The Harvard Medical School Family Health Guide

Harvard Health Publications
Order the Book
Contact Us
Sign up for our free e-mail newsletter, HEALTHbeat.  
Email Address:
 
First Name (optional):
 
 
Special Health Information Reports
Incontinence
Weight Loss
Prostate Disease
Vitamins and Minerals
Aching Hands
See All Titles
Browse Health Information
Common Medical Conditions
Wellness & Prevention
Emotional Well Being & Mental Health
Women’s Health
Men’s Health
Heart & Circulatory Health
About the Book
New Information
About the Team
Order the Book
Return to the Family Health Guide Home Page
  Harvard Health Publications
contact us



11 foods that lower cholesterol

It’s easy to eat your way to an alarmingly high cholesterol level. The reverse is true, too — changing what you eat can lower your cholesterol and improve the fats floating through your bloodstream.  In particular, you can lower your “bad” cholesterol (LDL cholesterol)—the harmful cholesterol-carrying particle that contributes to artery-clogging atherosclerosis—with a two-pronged strategy: Add foods that lower LDL, and cut back on foods that boost LDL. Without both steps, you are engaging in a holding action instead of a steady victory.

In with the good

Different foods lower cholesterol in various ways. Some deliver soluble fiber, which binds cholesterol in the digestive system and drags them out of the body before they get into your circulation. Foods with polyunsaturated fats directly lower LDL. And foods that contain plant sterols and stanols block the body from absorbing cholesterol.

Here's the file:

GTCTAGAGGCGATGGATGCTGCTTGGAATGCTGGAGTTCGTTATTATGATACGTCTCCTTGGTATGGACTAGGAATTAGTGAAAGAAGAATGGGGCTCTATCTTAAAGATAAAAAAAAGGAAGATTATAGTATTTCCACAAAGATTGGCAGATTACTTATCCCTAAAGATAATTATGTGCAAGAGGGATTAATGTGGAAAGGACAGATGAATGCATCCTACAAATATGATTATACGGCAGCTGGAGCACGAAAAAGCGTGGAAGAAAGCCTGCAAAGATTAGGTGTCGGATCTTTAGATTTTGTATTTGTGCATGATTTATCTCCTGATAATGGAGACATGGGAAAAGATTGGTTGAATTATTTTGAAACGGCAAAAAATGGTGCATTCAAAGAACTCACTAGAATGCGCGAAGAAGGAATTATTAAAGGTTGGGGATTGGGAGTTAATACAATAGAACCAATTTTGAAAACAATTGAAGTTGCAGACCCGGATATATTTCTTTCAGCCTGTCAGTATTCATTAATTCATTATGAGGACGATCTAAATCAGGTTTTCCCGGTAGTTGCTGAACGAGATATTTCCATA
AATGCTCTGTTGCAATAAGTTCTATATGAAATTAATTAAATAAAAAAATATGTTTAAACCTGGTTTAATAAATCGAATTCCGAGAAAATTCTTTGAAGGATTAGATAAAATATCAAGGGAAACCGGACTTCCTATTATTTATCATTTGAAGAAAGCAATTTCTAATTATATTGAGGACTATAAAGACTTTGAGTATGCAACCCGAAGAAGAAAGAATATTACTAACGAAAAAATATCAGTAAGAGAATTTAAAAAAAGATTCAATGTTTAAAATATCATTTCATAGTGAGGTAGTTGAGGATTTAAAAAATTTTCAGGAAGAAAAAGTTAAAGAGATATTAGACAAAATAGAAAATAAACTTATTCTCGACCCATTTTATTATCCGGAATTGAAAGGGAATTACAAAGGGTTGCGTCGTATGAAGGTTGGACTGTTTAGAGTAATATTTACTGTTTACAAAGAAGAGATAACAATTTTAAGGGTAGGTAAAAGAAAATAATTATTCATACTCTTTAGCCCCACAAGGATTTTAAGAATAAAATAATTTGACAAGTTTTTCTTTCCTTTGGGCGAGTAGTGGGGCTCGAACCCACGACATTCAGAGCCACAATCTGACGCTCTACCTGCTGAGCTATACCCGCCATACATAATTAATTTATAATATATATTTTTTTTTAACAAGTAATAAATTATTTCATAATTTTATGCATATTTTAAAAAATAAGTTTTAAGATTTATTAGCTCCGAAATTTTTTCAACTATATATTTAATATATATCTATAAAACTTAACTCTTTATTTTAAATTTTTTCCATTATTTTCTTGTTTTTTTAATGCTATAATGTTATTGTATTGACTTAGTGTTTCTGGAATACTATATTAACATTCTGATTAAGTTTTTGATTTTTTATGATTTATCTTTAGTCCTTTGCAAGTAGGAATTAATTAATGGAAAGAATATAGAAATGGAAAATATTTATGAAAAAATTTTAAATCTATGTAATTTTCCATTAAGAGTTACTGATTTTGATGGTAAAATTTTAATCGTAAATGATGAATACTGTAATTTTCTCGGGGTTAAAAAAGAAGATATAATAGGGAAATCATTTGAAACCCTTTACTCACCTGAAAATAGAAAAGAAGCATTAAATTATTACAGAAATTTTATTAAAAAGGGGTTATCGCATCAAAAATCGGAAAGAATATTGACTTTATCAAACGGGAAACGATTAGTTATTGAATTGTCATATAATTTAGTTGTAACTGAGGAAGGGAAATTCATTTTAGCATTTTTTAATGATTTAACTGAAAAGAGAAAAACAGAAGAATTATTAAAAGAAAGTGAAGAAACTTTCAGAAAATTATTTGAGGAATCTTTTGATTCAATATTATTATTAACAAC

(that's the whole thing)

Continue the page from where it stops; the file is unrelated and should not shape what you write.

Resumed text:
Oats. An easy first step to improving your cholesterol is having a bowl of oatmeal or cold oat-based cereal like Cheerios for breakfast. It gives you 1 to 2 grams of soluble fiber. Add a banana or some strawberries for another half-gram. Current nutrition guidelines recommend getting 20 to 35 grams of fiber a day, with at least 5 to 10 grams coming from soluble fiber.

Barley and other whole grains. Like oats and oat bran, barley and other whole grains can help lower the risk of heart disease, mainly via the soluble fiber they deliver.

Beans. Beans are especially rich in soluble fiber. They also take awhile for the body to digest, meaning you feel full for longer after a meal. That’s one reason beans are a useful food for folks trying to lose weight.

Eggplant and okra. These two low-calorie vegetables are good sources of soluble fiber.

Nuts. A bushel of studies shows that eating almonds, walnuts, peanuts, and other nuts is good for the heart. Eating 2 ounces of nuts a day can slightly lower LDL, on the order of 5%.

Vegetable oils. Using liquid vegetable oils such as canola, sunflower, safflower, and others in place of butter, lard, or shortening when cooking or at the table helps lower LDL.

Apples, grapes, strawberries, citrus fruits. These fruits are rich in pectin, a type of soluble fiber that lowers LDL.

Foods fortified with sterols and stanols. Sterols and stanols extracted from plants gum up the body’s ability to absorb cholesterol from food. Companies are adding them to foods ranging from margarine and granola bars to orange juice and chocolate. They’re also available as supplements. Getting 2 grams of plant sterols or stanols a day can lower LDL cholesterol by about 10%.